Understanding from Machine Learning Models

British Journal for the Philosophy of Science 73 (1):109-133 (2022)
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Simple idealized models seem to provide more understanding than opaque, complex, and hyper-realistic models. However, an increasing number of scientists are going in the opposite direction by utilizing opaque machine learning models to make predictions and draw inferences, suggesting that scientists are opting for models that have less potential for understanding. Are scientists trading understanding for some other epistemic or pragmatic good when they choose a machine learning model? Or are the assumptions behind why minimal models provide understanding misguided? In this paper, using the case of deep neural networks, I argue that it is not the complexity or black box nature of a model that limits how much understanding the model provides. Instead, it is a lack of scientific and empirical evidence supporting the link that connects a model to the target phenomenon that primarily prohibits understanding.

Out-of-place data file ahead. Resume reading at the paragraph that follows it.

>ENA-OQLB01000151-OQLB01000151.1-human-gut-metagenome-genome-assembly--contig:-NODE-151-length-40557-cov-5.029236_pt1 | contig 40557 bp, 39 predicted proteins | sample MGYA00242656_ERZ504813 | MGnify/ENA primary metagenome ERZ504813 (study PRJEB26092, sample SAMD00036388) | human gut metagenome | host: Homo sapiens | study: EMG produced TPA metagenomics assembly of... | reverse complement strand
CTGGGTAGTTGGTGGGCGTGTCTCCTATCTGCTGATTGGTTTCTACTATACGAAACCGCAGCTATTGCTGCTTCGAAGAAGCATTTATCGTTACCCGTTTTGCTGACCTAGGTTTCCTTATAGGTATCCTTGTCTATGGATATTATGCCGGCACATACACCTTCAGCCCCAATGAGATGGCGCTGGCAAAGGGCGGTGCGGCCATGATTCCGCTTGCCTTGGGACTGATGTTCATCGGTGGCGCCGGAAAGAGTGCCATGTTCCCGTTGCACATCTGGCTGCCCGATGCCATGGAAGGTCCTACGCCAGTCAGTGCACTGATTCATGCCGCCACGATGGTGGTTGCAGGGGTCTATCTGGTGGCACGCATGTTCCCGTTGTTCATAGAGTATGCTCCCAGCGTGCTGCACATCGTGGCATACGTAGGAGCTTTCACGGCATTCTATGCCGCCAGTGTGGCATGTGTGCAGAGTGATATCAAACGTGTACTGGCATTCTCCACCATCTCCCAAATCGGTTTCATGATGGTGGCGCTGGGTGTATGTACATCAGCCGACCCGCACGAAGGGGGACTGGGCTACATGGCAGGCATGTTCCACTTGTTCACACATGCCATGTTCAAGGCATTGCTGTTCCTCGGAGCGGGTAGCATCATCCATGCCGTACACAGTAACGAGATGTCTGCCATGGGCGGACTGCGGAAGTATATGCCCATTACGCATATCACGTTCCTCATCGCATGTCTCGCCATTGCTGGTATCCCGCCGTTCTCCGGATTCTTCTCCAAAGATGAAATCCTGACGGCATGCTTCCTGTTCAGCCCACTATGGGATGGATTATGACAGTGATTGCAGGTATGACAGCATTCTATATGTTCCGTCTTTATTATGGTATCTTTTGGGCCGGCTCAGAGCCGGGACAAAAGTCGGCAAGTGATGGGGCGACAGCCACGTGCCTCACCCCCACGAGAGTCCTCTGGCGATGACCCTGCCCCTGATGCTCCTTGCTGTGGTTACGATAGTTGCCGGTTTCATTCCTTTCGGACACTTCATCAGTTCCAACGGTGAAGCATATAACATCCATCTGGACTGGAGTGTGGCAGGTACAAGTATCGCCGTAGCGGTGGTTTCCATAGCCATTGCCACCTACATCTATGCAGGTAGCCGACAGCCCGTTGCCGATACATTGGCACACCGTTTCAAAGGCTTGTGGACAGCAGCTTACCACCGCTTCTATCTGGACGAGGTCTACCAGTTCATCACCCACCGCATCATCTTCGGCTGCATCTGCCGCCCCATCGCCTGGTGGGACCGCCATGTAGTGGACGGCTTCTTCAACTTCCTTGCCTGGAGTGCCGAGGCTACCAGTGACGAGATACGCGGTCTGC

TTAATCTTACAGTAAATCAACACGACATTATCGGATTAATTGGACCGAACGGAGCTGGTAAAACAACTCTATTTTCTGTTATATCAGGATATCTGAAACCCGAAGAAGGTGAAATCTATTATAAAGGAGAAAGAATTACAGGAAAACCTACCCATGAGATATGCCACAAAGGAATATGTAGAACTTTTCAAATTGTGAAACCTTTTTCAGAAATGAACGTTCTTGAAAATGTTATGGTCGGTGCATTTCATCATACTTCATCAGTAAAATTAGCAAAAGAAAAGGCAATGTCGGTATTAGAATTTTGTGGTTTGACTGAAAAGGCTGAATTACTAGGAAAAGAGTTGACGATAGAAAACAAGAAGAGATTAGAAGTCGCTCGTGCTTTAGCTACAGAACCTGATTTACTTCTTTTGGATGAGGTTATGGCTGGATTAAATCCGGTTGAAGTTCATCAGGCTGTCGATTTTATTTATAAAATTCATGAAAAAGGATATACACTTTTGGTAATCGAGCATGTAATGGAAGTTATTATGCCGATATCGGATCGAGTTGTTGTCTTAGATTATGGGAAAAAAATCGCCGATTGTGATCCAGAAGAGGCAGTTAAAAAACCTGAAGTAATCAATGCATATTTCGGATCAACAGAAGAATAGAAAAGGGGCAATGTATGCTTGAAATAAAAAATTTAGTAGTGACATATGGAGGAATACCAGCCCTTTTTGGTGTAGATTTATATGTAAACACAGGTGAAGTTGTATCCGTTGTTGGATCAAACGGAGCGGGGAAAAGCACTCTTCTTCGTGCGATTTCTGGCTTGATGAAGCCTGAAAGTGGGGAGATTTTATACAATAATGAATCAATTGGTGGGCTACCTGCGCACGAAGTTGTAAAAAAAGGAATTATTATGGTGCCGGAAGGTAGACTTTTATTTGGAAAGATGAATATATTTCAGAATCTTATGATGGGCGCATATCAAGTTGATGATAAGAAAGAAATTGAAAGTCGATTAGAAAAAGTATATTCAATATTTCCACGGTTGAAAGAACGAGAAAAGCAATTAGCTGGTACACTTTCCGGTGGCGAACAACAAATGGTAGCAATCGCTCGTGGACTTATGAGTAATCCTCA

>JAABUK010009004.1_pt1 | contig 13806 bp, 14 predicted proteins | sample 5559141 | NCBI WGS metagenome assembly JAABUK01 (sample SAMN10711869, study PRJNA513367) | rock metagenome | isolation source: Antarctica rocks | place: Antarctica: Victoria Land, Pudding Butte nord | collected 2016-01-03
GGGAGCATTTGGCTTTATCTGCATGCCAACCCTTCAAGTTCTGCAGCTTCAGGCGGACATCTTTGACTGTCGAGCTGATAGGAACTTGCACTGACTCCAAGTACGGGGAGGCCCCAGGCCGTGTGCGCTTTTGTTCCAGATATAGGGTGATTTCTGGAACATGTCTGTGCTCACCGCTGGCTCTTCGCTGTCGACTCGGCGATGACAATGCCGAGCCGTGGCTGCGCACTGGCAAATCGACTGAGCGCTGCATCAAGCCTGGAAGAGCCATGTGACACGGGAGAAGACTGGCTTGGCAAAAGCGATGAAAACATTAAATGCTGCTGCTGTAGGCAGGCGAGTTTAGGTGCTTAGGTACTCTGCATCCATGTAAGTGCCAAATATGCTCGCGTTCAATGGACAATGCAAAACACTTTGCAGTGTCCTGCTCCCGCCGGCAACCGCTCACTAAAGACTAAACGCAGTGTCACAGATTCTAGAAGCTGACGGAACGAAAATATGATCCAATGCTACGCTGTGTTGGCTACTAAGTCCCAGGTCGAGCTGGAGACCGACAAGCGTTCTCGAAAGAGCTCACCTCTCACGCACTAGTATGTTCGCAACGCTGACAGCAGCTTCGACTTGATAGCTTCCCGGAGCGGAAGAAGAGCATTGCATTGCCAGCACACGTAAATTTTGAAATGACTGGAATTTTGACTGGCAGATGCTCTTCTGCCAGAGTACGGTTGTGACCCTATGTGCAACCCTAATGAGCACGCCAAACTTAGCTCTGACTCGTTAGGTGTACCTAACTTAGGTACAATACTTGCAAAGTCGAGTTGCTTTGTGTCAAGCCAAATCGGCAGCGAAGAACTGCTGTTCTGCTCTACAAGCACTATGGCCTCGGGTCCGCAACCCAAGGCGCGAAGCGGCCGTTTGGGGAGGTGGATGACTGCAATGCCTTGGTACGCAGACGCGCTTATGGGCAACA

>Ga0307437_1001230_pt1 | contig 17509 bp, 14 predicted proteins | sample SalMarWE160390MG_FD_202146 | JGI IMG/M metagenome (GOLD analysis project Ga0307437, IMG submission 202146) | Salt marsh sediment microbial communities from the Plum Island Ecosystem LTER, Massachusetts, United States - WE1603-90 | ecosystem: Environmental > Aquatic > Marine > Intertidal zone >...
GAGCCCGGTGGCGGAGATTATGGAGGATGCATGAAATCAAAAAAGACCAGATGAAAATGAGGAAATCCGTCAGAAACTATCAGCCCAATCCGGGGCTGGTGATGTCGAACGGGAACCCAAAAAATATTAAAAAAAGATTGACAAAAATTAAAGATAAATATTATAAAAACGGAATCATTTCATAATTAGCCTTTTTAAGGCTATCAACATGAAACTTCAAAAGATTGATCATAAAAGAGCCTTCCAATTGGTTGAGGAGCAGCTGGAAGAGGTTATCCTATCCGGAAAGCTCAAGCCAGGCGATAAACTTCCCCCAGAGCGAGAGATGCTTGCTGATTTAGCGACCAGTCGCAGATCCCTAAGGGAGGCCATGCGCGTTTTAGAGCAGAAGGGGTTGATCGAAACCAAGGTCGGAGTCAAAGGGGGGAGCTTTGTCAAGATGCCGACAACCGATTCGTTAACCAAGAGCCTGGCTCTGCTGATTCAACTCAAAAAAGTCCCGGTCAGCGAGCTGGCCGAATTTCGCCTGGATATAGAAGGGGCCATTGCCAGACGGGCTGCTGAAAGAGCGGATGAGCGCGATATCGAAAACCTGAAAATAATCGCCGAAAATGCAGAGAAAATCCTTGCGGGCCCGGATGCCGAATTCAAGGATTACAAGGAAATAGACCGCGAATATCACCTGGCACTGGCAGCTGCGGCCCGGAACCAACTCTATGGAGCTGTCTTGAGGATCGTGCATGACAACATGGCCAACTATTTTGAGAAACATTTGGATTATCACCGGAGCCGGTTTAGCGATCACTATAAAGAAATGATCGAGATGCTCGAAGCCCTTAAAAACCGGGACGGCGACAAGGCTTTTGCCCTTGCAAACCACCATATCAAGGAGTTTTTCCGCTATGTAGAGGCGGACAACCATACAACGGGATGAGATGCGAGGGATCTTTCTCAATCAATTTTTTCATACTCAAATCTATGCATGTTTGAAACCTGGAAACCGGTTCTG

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Emily Sullivan
Eindhoven University of Technology

References found in this work

Depth: An Account of Scientific Explanation.Michael Strevens - 2008 - Cambridge, Mass.: Harvard University Press.
Understanding Why.Alison Hills - 2015 - Noûs 49 (2):661-688.
Inductive risk and values in science.Heather Douglas - 2000 - Philosophy of Science 67 (4):559-579.

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